While incorporating many of the advantages of spout heretofore made out of synthetic plastic material, the spout of the invention eliminates various of their disadvantages. Being of a tougher, somewhat less resilient material than those previously used and being resistant to solvent and other chemical action to a high degree, its advantages over prior materials will, from the foregoing discussion, be notable as being quite outstanding. It remained for applicants then to devise a way of forming such spout, of forming effective slidable and fixed relationships of it with a suitable nozzle and of initially inserting it into a nozzle. This they have done utilizing tougher, stronger plastic material 'of which polypropylene is a non-limiting example. How these things have been accomplished will be readily apparent from the following detailed description.
The pull-up retractable pouring spout 0f the invention as shown in FIGS. 1 and 3 and generally indicated by the numeral 1 comprises an elongated cylindrical body member 2 which has its lower end a securing portion adapted to cooperate with a surrounding nozzle generally indicated at 3. i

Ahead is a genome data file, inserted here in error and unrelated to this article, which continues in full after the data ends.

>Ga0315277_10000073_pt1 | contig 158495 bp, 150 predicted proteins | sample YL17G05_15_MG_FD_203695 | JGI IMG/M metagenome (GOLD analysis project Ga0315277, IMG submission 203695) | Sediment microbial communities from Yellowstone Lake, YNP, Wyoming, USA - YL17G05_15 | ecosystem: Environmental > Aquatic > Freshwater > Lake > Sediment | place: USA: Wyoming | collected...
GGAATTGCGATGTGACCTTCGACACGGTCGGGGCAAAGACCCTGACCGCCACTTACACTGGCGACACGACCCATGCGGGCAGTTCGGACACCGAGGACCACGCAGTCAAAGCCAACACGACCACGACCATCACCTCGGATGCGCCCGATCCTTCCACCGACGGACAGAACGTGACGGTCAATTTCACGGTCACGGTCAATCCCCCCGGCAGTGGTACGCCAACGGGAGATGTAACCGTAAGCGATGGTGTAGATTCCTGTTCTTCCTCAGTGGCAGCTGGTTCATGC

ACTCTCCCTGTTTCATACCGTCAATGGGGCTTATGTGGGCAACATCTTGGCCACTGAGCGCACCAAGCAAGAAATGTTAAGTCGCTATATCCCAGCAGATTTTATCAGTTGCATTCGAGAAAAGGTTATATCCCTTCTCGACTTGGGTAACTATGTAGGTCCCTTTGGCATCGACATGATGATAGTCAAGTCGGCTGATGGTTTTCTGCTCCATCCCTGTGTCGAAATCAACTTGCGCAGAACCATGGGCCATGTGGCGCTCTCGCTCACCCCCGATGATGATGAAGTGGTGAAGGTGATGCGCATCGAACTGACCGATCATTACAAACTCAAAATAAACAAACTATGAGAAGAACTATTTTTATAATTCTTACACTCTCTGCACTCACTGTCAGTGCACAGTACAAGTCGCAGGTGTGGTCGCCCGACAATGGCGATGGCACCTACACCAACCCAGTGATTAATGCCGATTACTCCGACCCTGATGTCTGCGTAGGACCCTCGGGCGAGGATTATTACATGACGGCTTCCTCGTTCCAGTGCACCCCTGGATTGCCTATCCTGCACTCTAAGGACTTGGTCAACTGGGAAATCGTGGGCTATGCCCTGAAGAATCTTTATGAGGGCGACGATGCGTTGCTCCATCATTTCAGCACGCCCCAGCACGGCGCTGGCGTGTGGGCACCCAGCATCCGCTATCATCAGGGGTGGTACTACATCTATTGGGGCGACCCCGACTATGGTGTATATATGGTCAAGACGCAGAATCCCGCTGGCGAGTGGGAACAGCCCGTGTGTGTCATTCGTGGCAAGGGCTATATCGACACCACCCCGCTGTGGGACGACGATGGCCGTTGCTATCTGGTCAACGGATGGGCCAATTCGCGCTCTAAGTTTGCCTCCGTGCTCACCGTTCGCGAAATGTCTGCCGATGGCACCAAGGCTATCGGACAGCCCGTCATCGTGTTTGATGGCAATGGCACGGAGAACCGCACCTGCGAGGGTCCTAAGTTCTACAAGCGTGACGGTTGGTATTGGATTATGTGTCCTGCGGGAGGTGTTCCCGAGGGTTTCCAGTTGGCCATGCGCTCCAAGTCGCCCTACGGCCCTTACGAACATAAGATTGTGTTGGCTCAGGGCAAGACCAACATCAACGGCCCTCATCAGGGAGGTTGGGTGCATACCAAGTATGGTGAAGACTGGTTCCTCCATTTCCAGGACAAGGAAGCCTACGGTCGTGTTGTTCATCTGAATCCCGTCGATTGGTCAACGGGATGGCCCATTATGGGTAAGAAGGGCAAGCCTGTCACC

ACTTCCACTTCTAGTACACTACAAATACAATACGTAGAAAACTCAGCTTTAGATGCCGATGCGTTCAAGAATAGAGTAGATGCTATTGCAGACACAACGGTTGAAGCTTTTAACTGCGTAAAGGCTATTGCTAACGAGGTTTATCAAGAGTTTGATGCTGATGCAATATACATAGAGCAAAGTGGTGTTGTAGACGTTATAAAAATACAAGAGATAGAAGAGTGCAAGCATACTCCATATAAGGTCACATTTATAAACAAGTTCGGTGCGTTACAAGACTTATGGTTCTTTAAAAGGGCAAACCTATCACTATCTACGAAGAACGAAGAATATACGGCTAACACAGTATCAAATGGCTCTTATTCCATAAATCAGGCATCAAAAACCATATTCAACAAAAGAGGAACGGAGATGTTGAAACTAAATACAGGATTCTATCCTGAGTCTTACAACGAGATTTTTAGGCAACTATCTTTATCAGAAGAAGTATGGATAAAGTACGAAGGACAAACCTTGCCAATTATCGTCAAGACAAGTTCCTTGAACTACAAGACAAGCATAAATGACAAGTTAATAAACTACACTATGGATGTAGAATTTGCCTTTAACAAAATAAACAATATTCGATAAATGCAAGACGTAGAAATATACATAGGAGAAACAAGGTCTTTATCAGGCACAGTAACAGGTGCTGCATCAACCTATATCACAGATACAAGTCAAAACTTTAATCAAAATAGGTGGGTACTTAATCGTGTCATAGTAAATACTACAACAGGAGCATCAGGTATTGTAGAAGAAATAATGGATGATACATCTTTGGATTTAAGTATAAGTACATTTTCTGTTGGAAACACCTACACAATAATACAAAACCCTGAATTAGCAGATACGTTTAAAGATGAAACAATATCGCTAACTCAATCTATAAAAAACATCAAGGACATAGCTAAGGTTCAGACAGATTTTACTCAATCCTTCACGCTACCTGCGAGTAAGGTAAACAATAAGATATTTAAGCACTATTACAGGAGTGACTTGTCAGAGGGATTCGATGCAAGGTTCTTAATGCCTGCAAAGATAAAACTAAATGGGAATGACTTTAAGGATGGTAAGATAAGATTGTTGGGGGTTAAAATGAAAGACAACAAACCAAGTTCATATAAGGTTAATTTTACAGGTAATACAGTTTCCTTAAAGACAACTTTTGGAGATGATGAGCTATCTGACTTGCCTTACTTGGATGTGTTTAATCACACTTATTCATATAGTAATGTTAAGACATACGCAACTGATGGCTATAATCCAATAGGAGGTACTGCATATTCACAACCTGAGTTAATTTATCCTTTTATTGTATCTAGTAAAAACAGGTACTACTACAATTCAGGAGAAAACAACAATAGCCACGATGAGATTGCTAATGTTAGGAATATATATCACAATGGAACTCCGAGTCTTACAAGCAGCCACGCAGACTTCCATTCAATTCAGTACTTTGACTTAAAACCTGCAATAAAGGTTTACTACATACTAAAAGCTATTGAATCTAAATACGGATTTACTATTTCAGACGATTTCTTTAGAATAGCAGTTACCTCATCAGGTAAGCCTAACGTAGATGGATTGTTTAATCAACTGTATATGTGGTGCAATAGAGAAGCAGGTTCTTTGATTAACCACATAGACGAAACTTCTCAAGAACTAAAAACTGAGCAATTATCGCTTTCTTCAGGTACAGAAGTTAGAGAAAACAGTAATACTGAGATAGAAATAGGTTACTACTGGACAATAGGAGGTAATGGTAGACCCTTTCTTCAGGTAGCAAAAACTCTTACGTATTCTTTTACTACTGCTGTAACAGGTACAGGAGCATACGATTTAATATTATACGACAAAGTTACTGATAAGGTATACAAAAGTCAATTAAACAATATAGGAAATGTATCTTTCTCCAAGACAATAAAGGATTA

The nozzle 3 is preferably formed of sheet metal to impart maximum structural rigidity to the assembly but is not necessarily limited thereto. For chemical resistance, the nozzle could be also formed of a plastic material or be of metal suitably coated for chemical resistance. The nozzle is secured within a performed opening in a container wall and has a well known securing formation 4' at its outer periphery for this purpose. Extending radially inwardly of the securing formation 4 is an annular web 5 which may be of any'desired width depending onthe size of the dispensing opening desired and the spout to be employed therewith. Extending upwardly from the web 5 is a screw threaded neck 6 adapted to receive an internally threaded cap 11. The upper end of the neck 6 is rounded inwardly at 7 and continues downwardly to form an upper cylindrical wall. 8. The lower edge of the wall 8 then turns radially inwardly to form an annular shelf 9 which-terminates in a downwardly extending lower cylindrical wall 10.